When the Hulbert family started leasing a mustang pony called Duck for their daughter Samantha, they never guessed the surprises the little mare had in store.
Three years ago, Duck arrived at Hunters Edge Stables, where the Hulberts ride in Memphis, Tennessee. The mare was an impulse buy that head trainer Beanie Cone picked out of the pasture on a trip to a sale barn. She had a wild way of going—hot and forward, but never in a straight line. Add in faulty brakes, uncertain leads, and hesitancy in front of the jump and she wasn’t most people’s first option for a lesson program.
But when it comes to kids and horses, riding isn’t everything.
“At the barn, everyone likes her,” said Samantha, who had been riding for three years when she met Duck. “She lets little kids walk under her; the dogs can run all around her, and she doesn’t mind at all. She’s everybody’s favorite.”
Samantha, who had just turned 9, pleaded with her parents for weeks until they agreed to try Duck on a six-month lease.
“She’s just one of those ponies that’s easy to love,” Selena Hulbert, Samantha’s mom, said. “She’s easy to be around on the ground, in your pocket, loves kisses and snuggles. I think that was the first thing that drew us to her. As a mom with a 9- and 6-year-old, I needed to make sure it was safe—not just in the ring but on the ground. And Duck really gave me that feeling that they were going to be safe together.”
No one knew much about Duck’s background. A little research into the freeze brand on her neck revealed that she had been rounded up by the Bureau of Land Management as a yearling in Bald Mountain, Nevada, in 2009. But that’s all they could find out.
So they treated her like a blank slate. Within a few months, Duck had mastered her leads, could canter a straight line, and even managed to stop (most of the time). But something odd was happening to Duck; as her workload increased, she got fatter. And fatter.
“We cut her treats and managed her diet, but she continued to grow,” Selena said. “Eventually we noticed her udders had filled. She was going to have a baby!”
Three weeks later, Duck delivered a healthy buckskin filly, who the barn kids immediately dubbed “Duckling.”
“The best we can surmise is that she must have gotten pregnant in the week or so before she came to our farm because it was right on 11 months when she had the baby,” Selena said. “At first the trainer who had her before had no idea who the father was. But once we sent a picture of the baby back, they said, ‘Ooh, there is a cream-colored Paint stud down the way.’ So he must have made it [into] her field.”
After a couple of months, Cone gave Samantha the go-ahead to start riding Duck again, with Duckling trotting along behind.
“Sometimes we had to stop and let Duckling nurse, then she’d run off and we’d start walking again,” Samantha remembered. “Duck was calm about it and really good the whole time.”
“It really was a magical six months,” Selena added. “The whole experience was not originally in the plan. Our barn is not a breeding barn; none of the kids there have been around babies. But Duck was such a laid-back mom, the whole process was just unexpectedly easy.”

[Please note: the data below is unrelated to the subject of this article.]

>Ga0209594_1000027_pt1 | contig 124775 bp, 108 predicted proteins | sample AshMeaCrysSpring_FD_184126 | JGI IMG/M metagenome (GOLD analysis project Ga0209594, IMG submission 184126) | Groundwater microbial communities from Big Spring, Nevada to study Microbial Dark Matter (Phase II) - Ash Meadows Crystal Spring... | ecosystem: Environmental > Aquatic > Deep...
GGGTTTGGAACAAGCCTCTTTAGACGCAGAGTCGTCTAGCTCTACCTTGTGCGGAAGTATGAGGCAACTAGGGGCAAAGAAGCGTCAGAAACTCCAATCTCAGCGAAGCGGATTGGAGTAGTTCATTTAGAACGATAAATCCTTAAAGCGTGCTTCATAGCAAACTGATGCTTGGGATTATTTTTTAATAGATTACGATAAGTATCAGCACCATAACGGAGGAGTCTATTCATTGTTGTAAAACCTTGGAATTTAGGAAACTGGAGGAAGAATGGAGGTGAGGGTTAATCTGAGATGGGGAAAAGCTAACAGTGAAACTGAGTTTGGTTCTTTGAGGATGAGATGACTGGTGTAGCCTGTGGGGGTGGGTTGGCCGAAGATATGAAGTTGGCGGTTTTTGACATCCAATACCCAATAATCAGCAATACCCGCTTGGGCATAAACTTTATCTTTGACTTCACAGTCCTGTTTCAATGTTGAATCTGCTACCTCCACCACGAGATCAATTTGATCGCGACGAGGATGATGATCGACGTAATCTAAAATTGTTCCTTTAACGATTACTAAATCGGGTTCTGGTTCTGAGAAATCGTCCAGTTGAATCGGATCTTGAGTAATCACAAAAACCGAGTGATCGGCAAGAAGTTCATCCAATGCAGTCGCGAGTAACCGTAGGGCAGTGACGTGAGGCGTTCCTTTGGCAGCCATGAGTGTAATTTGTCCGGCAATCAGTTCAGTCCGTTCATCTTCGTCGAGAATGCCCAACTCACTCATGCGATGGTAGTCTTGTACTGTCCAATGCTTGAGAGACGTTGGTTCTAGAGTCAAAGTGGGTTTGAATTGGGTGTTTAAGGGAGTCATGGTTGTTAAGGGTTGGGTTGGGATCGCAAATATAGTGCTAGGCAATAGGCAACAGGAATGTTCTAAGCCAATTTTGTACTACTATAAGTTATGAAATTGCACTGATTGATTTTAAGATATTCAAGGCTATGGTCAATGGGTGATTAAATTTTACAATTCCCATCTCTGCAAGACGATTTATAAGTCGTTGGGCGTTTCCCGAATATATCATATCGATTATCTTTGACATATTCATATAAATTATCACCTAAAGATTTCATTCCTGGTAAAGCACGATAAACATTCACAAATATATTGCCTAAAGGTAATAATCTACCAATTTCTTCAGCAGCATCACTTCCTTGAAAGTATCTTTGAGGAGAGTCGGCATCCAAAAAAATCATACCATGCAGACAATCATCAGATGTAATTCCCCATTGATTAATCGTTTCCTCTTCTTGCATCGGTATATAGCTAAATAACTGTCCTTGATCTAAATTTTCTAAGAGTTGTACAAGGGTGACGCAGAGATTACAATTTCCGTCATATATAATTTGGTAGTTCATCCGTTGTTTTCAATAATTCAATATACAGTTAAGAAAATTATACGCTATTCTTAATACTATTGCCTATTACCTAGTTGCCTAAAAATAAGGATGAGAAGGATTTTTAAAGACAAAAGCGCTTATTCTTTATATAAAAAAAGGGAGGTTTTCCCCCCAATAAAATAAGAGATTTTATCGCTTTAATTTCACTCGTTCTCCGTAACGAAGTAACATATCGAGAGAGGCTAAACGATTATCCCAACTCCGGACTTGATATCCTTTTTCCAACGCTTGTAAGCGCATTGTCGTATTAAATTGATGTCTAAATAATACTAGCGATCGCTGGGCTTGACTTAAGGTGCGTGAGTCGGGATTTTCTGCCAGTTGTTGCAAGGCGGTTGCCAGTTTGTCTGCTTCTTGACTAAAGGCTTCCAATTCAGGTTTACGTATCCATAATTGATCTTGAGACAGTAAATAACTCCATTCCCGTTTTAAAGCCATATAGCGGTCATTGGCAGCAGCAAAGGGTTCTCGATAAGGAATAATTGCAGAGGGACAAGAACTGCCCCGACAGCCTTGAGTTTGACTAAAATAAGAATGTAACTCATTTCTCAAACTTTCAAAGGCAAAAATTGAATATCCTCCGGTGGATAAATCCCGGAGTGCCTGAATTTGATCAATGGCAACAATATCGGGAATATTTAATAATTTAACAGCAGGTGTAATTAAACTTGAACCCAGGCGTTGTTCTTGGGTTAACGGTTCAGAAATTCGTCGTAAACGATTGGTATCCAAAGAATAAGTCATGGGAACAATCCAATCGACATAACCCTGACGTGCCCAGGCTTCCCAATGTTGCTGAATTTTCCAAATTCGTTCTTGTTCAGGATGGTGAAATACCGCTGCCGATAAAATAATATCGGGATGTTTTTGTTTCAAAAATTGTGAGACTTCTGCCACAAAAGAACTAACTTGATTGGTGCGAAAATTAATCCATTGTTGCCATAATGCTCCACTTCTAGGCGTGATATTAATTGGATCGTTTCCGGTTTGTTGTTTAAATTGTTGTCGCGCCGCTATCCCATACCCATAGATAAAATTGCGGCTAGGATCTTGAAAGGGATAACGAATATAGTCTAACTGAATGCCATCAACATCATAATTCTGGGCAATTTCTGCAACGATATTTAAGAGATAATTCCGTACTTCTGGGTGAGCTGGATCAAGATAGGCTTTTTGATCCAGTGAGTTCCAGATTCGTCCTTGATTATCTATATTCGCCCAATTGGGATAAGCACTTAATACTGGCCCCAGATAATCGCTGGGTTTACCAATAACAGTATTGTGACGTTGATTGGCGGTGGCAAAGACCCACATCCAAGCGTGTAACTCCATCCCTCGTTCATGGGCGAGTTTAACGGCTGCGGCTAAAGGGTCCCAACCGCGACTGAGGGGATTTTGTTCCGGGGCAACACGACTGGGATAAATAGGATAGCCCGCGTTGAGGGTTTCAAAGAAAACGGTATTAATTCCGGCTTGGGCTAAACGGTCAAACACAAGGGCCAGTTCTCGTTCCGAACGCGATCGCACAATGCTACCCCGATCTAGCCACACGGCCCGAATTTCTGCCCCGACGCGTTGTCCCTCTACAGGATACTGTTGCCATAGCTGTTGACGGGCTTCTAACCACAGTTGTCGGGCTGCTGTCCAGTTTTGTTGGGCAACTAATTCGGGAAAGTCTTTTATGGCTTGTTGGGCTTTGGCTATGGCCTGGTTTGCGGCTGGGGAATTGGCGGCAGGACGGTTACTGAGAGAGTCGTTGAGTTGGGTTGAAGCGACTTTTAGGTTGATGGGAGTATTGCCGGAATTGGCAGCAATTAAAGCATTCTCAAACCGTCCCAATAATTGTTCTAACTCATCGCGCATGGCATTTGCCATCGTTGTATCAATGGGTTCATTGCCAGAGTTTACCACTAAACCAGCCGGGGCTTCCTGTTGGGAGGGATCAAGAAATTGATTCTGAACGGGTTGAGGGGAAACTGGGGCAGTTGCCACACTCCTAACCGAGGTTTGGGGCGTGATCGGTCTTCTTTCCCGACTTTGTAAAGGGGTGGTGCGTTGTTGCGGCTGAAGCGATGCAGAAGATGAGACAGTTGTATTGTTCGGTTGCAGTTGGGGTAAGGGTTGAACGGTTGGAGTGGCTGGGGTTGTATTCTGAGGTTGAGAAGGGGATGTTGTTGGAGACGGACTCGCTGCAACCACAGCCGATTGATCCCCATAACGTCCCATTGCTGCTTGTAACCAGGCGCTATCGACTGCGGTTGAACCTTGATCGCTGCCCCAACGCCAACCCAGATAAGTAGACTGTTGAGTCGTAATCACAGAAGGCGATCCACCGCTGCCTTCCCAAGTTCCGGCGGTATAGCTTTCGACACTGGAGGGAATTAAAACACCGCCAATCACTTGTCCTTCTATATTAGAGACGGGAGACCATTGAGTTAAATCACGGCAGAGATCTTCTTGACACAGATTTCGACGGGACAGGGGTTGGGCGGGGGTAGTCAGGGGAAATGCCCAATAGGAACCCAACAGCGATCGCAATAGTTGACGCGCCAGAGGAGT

Just before weaning, the Hulbert formally purchased Duck along with her growing filly. They took Duckling to a neighboring farm where she could grow up with another weanling at pasture.
Then Samantha and Duck got back to work.
“Duck remembered all of the lessons she learned in the hunter ring,” Selena said. “She and Samantha continued to improve, and by the end of the year were ready to attend their first ‘A’ rated show. It was a great experience and they walked away reserve champion in the medium children’s pony.
“From then on, Samantha dreamed of Pony Finals,” Selena continued. “She’d say, ‘Can you imagine if we make it to Pony Finals, Mom? I know Duck can do it! She’s the best pony ever!’ ”
Samantha and Duck, whose show name became “Brownie Points,” moved up to the medium green ponies over the winter in St. Louis.
Things didn’t go as planned.
Duck felt unsure about indoors, and the pair dealt with nerves, refusals and even some disqualifications.
“Both Beanie and I tried to temper Samantha’s expectations after that, but Samantha’s a tough kid,” Selena said. “She was still determined that they could make it to Pony Finals.”
Samantha’s faith in Duck paid off. They earned the qualifying results they needed in quick succession at their next two shows, and now are heading to their first Pony Finals.
“The past few years have brought a lot of firsts—first pony, first foaling experience, first A shows, now first Pony Finals,” Selena said. “Samantha is really someone who likes a challenge, though, and I think that’s one of the things that really drew her to Duck. Duck had never had any formal training, and Samantha was ready to be tough through that. I think especially this year, she’s showed her grit and determination.”
Samantha, now 12, says they were working hard in the final days before competition, mostly on steadying Duck’s pace. But even if they fly around like their “tail is on fire,” as Selena says, for Samantha, the dream has already come true.
“I’m just really happy to have qualified with Duck,” Samantha said. “I feel like it’s really good for her to be there to get more experience. Since it’s my first time being there too, I’m excited to be doing it together.”
Do you know a unique pair competing at Pony Finals this year? Email Laura Lemon at firstname.lastname@example.org.
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Check out our July 22 issue of The Chronicle of the Horse magazine, our Pan Am preview issue, for more information about the competitors, and be sure to read the September 2 issue to get full analysis from the Games. What are you missing if you don’t subscribe?